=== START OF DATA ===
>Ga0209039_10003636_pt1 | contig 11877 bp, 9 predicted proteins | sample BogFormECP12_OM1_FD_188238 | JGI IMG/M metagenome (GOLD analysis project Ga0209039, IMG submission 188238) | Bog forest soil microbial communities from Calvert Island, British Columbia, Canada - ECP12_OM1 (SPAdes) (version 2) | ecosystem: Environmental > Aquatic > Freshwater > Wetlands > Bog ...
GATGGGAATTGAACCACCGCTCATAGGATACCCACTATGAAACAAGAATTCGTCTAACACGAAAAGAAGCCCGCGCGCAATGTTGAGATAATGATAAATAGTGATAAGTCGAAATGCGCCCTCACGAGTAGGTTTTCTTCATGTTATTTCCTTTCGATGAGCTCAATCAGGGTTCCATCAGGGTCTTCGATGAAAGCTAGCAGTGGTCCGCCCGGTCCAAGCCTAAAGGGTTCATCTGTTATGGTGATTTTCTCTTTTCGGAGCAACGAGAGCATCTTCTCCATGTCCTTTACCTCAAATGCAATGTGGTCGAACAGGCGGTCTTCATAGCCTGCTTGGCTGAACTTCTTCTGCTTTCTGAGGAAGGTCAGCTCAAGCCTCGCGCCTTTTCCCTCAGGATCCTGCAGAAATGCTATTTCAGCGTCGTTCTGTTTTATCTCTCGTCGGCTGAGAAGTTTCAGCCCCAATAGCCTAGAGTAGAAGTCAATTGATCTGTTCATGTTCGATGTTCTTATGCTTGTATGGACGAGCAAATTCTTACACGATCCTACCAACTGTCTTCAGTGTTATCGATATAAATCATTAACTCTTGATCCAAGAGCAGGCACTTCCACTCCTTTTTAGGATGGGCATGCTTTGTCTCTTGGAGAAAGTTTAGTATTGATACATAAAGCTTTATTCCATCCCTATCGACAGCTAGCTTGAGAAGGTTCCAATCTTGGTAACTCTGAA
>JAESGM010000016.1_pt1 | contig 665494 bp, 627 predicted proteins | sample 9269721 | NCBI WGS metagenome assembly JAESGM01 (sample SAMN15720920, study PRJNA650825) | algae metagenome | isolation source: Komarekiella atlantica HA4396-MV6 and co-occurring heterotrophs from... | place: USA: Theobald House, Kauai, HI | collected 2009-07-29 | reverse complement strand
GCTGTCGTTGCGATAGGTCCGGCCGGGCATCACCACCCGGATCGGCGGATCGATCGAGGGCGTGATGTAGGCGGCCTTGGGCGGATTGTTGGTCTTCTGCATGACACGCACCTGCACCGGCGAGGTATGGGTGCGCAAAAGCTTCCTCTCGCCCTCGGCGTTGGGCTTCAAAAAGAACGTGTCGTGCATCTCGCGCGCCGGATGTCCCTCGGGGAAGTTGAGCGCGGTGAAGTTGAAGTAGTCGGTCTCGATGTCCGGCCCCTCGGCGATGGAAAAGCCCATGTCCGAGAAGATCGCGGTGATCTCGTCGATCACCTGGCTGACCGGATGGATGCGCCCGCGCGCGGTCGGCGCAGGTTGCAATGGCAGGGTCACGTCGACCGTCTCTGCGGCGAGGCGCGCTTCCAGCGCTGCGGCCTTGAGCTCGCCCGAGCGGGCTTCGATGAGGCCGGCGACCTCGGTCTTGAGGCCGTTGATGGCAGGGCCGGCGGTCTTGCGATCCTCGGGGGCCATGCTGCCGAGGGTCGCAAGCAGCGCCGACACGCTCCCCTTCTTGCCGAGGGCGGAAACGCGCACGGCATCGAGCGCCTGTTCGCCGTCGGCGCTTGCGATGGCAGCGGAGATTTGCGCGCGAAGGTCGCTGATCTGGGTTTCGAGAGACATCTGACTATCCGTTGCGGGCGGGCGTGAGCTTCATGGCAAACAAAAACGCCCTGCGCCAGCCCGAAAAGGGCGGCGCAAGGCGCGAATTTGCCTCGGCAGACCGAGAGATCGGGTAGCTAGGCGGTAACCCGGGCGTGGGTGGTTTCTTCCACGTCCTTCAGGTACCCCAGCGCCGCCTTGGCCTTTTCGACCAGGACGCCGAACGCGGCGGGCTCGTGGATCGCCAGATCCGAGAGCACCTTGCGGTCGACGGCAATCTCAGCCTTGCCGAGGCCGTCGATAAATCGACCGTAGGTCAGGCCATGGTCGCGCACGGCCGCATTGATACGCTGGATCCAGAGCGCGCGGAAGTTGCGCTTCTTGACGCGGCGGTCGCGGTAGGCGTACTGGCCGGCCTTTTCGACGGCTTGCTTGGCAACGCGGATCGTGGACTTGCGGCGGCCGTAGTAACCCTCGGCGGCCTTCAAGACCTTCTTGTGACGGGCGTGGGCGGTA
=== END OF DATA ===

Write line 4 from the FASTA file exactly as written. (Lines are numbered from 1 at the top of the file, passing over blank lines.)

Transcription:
GCTGTCGTTGCGATAGGTCCGGCCGGGCATCACCACCCGGATCGGCGGATCGATCGAGGGCGTGATGTAGGCGGCCTTGGGCGGATTGTTGGTCTTCTGCATGACACGCACCTGCACCGGCGAGGTATGGGTGCGCAAAAGCTTCCTCTCGCCCTCGGCGTTGGGCTTCAAAAAGAACGTGTCGTGCATCTCGCGCGCCGGATGTCCCTCGGGGAAGTTGAGCGCGGTGAAGTTGAAGTAGTCGGTCTCGATGTCCGGCCCCTCGGCGATGGAAAAGCCCATGTCCGAGAAGATCGCGGTGATCTCGTCGATCACCTGGCTGACCGGATGGATGCGCCCGCGCGCGGTCGGCGCAGGTTGCAATGGCAGGGTCACGTCGACCGTCTCTGCGGCGAGGCGCGCTTCCAGCGCTGCGGCCTTGAGCTCGCCCGAGCGGGCTTCGATGAGGCCGGCGACCTCGGTCTTGAGGCCGTTGATGGCAGGGCCGGCGGTCTTGCGATCCTCGGGGGCCATGCTGCCGAGGGTCGCAAGCAGCGCCGACACGCTCCCCTTCTTGCCGAGGGCGGAAACGCGCACGGCATCGAGCGCCTGTTCGCCGTCGGCGCTTGCGATGGCAGCGGAGATTTGCGCGCGAAGGTCGCTGATCTGGGTTTCGAGAGACATCTGACTATCCGTTGCGGGCGGGCGTGAGCTTCATGGCAAACAAAAACGCCCTGCGCCAGCCCGAAAAGGGCGGCGCAAGGCGCGAATTTGCCTCGGCAGACCGAGAGATCGGGTAGCTAGGCGGTAACCCGGGCGTGGGTGGTTTCTTCCACGTCCTTCAGGTACCCCAGCGCCGCCTTGGCCTTTTCGACCAGGACGCCGAACGCGGCGGGCTCGTGGATCGCCAGATCCGAGAGCACCTTGCGGTCGACGGCAATCTCAGCCTTGCCGAGGCCGTCGATAAATCGACCGTAGGTCAGGCCATGGTCGCGCACGGCCGCATTGATACGCTGGATCCAGAGCGCGCGGAAGTTGCGCTTCTTGACGCGGCGGTCGCGGTAGGCGTACTGGCCGGCCTTTTCGACGGCTTGCTTGGCAACGCGGATCGTGGACTTGCGGCGGCCGTAGTAACCCTCGGCGGCCTTCAAGACCTTCTTGTGACGGGCGTGGGCGGTA